Which European countries are best at speaking multiple languages?

Europeans may be skilled at foreign languages, but just how skilled varies by country.
Europeans may be skilled at foreign languages, but just how skilled varies by country. Copyright Euronews
Copyright Euronews
By Heloise Urvoy
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Tuesday is International Mother Language Day. In Europe, more than half the population speaks at least two languages, but not all countries are equally-gifted.


February 21 marks the United Nations’ International Mother Language Day, celebrating cultural diversity and multilingualism.

It got Euronews Culture wondering: What countries are the best at speaking more than one language?

Overall, Europeans are pretty good at languages: about 65 per cent of the continent’s population can speak at least one language other than their native tongue. As a comparison, only about 20 per cent of adults in the US are able to.

There are significant variations among regions. Nordic countries excel at bilingualism, while Southern Europe struggles a bit more. Perhaps unsurprisingly, countries where English is the native language don't appear to be interested in learning a foreign one, with only 50 per cent of Irish people speaking another language, and the worst score in Europe being attributed to the UK, at a slim 34 per cent.

How do people become bilingual (or multilingual)?

Being fluent in several languages is a skill often praised in the professional world (it is for sure in the Euronews Tower of Babel!). It is also a great way to learn about different cultures and be able to communicate with people from all around the world.

There are two main ways people become bilingual: either by being born into a bilingual family, or learning a second language at school – or even later in life, when travelling for instance.

What specialists agree on is that the earlier one learns a second language, the easier it is to master it. There are two main techniques recommended by language development experts for parents:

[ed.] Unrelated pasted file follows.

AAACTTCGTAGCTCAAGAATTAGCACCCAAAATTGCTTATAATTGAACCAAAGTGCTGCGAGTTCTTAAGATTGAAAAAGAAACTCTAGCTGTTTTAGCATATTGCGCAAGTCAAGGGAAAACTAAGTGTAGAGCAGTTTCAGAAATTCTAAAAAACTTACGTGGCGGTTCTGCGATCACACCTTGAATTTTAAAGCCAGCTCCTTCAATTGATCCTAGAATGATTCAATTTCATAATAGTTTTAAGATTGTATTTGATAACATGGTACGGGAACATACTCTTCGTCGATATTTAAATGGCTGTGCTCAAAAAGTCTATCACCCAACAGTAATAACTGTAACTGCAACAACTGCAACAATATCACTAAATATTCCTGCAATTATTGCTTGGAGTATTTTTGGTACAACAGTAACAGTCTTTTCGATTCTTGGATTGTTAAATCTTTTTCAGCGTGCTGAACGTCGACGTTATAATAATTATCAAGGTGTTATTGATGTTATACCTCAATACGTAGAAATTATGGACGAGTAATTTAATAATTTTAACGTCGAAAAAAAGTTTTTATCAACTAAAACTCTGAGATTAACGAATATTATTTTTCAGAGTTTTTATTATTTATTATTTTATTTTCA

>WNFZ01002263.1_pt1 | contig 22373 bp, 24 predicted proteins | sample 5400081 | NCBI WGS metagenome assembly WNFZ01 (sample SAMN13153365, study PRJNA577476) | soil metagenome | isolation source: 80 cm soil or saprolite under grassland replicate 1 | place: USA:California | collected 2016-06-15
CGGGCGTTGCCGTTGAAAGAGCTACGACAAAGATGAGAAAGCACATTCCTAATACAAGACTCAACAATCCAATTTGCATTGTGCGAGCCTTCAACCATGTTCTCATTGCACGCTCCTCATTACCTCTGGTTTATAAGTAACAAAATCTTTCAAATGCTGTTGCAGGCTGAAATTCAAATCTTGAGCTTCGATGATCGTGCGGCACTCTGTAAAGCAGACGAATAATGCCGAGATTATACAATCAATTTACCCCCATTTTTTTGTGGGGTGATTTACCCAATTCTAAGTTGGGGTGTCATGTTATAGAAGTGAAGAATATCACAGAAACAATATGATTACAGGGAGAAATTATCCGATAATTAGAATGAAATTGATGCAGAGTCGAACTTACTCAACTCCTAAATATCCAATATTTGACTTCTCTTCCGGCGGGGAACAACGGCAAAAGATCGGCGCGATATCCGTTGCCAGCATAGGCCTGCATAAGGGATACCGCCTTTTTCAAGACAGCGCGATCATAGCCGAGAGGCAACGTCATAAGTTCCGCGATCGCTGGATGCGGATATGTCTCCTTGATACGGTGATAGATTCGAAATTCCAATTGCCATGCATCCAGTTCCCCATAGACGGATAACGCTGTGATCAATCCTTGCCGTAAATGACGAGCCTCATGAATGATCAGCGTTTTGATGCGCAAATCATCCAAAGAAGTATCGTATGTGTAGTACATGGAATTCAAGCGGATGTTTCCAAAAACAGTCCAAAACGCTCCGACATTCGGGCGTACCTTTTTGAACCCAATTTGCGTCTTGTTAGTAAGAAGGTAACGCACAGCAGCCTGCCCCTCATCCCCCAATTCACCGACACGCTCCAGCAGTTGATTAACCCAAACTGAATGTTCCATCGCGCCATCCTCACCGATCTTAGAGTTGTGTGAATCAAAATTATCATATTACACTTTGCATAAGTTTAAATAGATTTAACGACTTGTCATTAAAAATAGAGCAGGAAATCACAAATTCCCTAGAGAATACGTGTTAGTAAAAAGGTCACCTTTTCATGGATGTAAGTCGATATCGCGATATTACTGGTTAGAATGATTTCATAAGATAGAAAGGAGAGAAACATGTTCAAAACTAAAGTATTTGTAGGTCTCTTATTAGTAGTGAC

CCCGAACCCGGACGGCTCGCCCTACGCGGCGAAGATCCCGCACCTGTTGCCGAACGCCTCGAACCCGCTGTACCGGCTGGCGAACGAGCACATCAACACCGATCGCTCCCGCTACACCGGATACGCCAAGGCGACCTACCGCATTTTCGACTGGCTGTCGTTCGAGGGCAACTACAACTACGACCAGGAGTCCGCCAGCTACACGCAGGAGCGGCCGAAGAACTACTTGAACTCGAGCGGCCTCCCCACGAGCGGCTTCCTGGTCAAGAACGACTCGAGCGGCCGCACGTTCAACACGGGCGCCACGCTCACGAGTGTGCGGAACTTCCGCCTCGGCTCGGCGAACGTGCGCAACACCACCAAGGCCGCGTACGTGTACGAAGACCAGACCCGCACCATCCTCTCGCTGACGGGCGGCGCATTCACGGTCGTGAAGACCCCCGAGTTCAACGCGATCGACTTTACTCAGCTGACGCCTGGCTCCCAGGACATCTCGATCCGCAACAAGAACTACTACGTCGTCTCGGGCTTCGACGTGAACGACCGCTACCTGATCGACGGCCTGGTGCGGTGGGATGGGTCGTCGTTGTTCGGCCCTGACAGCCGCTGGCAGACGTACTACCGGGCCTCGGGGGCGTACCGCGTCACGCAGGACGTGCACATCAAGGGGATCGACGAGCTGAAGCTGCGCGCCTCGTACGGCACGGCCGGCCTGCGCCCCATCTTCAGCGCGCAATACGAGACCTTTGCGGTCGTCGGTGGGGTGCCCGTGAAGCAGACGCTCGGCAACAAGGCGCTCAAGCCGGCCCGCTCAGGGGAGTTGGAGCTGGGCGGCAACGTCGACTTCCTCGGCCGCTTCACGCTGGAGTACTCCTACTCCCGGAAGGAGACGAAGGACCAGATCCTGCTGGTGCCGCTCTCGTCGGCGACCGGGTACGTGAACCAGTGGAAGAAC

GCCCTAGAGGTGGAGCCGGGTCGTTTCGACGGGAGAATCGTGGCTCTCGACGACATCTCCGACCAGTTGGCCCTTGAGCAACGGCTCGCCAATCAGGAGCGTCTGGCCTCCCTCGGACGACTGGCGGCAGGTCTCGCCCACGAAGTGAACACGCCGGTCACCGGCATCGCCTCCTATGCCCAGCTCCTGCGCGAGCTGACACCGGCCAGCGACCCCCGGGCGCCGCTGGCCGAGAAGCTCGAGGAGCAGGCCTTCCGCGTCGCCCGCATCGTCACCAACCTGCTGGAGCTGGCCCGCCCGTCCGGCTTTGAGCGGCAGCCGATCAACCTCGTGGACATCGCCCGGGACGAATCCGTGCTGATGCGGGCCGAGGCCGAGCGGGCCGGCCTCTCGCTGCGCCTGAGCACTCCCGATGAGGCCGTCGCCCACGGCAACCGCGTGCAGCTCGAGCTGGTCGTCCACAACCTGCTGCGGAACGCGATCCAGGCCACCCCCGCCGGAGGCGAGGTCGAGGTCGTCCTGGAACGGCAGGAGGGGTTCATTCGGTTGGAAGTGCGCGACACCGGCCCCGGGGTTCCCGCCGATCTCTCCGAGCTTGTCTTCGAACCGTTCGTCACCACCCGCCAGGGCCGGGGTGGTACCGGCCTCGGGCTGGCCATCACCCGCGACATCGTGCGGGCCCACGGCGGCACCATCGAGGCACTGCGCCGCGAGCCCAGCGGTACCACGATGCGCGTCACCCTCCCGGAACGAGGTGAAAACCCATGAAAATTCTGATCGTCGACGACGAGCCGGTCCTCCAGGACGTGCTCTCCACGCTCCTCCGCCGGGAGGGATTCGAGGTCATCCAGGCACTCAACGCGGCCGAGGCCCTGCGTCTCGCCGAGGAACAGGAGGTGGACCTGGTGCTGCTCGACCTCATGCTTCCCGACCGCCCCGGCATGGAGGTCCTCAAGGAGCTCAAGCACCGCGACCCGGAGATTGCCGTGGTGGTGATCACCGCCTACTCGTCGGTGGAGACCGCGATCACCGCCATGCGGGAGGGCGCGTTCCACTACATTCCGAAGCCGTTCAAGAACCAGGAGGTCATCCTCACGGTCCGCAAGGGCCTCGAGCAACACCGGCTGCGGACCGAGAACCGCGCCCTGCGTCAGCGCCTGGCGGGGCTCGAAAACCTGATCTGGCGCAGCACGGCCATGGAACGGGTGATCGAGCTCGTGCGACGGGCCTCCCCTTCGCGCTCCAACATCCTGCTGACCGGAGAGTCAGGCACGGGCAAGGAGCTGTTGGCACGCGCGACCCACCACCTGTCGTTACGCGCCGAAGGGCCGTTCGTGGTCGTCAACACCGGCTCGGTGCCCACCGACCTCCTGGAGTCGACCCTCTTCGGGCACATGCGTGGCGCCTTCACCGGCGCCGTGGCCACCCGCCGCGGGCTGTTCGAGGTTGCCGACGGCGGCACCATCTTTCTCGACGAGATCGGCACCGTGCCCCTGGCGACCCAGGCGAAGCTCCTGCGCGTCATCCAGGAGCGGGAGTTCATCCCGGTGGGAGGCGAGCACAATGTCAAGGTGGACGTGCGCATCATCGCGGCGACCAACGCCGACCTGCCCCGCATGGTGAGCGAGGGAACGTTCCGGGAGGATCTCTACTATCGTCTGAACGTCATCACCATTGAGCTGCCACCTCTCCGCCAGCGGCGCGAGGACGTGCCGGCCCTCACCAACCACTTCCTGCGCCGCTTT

The first one is to teach the minority language at home. For instance, take two German parents raising their children in Sweden. They would only speak German at home, and will let their kids become fluent in Swedish by being exposed to the language everywhere outside their house.

The other common technique is called ‘one person-one language’. Let’s take a Polish mom and a Slovakian dad raising a child together in Hungary. The mother will only speak Polish to the child, and the father only Slovak. Most of the time in such situations, the parents will have another language to address each other, either the language of the country they live in, English, or one of the partners’ languages.

Franco-American actor Timothée Chalamet speaks both English and French. He was raised in New York and spent many holidays in France. (Italy, November 2022)ANDREAS SOLARO/AFP

You may have heard the axiom ‘bilingual kids have a speech delay'. Well, it is partially true: Children learning two languages (or more) from birth acquire the same amount of total vocabulary as their monolingual peers at the same age, but the number of words they know are divided into two languages.

When speaking just one, they can appear to be lacking what is considered to be a normal amount of vocabulary for their age, which would be the case if they only knew one language. This disparity rapidly fades as the child continues to grow.

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